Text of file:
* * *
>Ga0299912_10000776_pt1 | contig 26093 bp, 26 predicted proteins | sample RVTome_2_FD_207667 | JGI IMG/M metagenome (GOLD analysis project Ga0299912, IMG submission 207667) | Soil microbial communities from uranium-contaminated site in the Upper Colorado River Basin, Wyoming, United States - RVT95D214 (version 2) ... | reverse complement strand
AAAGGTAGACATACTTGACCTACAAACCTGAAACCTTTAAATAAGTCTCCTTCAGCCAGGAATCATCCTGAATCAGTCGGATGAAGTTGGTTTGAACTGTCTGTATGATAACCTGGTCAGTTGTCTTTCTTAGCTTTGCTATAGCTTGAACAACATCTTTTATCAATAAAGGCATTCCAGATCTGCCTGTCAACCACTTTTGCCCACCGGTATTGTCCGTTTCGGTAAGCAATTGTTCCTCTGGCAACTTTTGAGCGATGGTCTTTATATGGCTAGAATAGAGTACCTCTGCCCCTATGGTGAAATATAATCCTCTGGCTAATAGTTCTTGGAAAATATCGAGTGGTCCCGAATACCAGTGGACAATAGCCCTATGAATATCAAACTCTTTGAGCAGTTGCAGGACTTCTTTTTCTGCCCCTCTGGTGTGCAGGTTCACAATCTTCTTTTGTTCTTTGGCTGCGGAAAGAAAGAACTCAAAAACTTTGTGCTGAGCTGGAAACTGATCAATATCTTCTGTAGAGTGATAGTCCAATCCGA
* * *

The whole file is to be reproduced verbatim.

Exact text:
>Ga0299912_10000776_pt1 | contig 26093 bp, 26 predicted proteins | sample RVTome_2_FD_207667 | JGI IMG/M metagenome (GOLD analysis project Ga0299912, IMG submission 207667) | Soil microbial communities from uranium-contaminated site in the Upper Colorado River Basin, Wyoming, United States - RVT95D214 (version 2) ... | reverse complement strand
AAAGGTAGACATACTTGACCTACAAACCTGAAACCTTTAAATAAGTCTCCTTCAGCCAGGAATCATCCTGAATCAGTCGGATGAAGTTGGTTTGAACTGTCTGTATGATAACCTGGTCAGTTGTCTTTCTTAGCTTTGCTATAGCTTGAACAACATCTTTTATCAATAAAGGCATTCCAGATCTGCCTGTCAACCACTTTTGCCCACCGGTATTGTCCGTTTCGGTAAGCAATTGTTCCTCTGGCAACTTTTGAGCGATGGTCTTTATATGGCTAGAATAGAGTACCTCTGCCCCTATGGTGAAATATAATCCTCTGGCTAATAGTTCTTGGAAAATATCGAGTGGTCCCGAATACCAGTGGACAATAGCCCTATGAATATCAAACTCTTTGAGCAGTTGCAGGACTTCTTTTTCTGCCCCTCTGGTGTGCAGGTTCACAATCTTCTTTTGTTCTTTGGCTGCGGAAAGAAAGAACTCAAAAACTTTGTGCTGAGCTGGAAACTGATCAATATCTTCTGTAGAGTGATAGTCCAATCCGA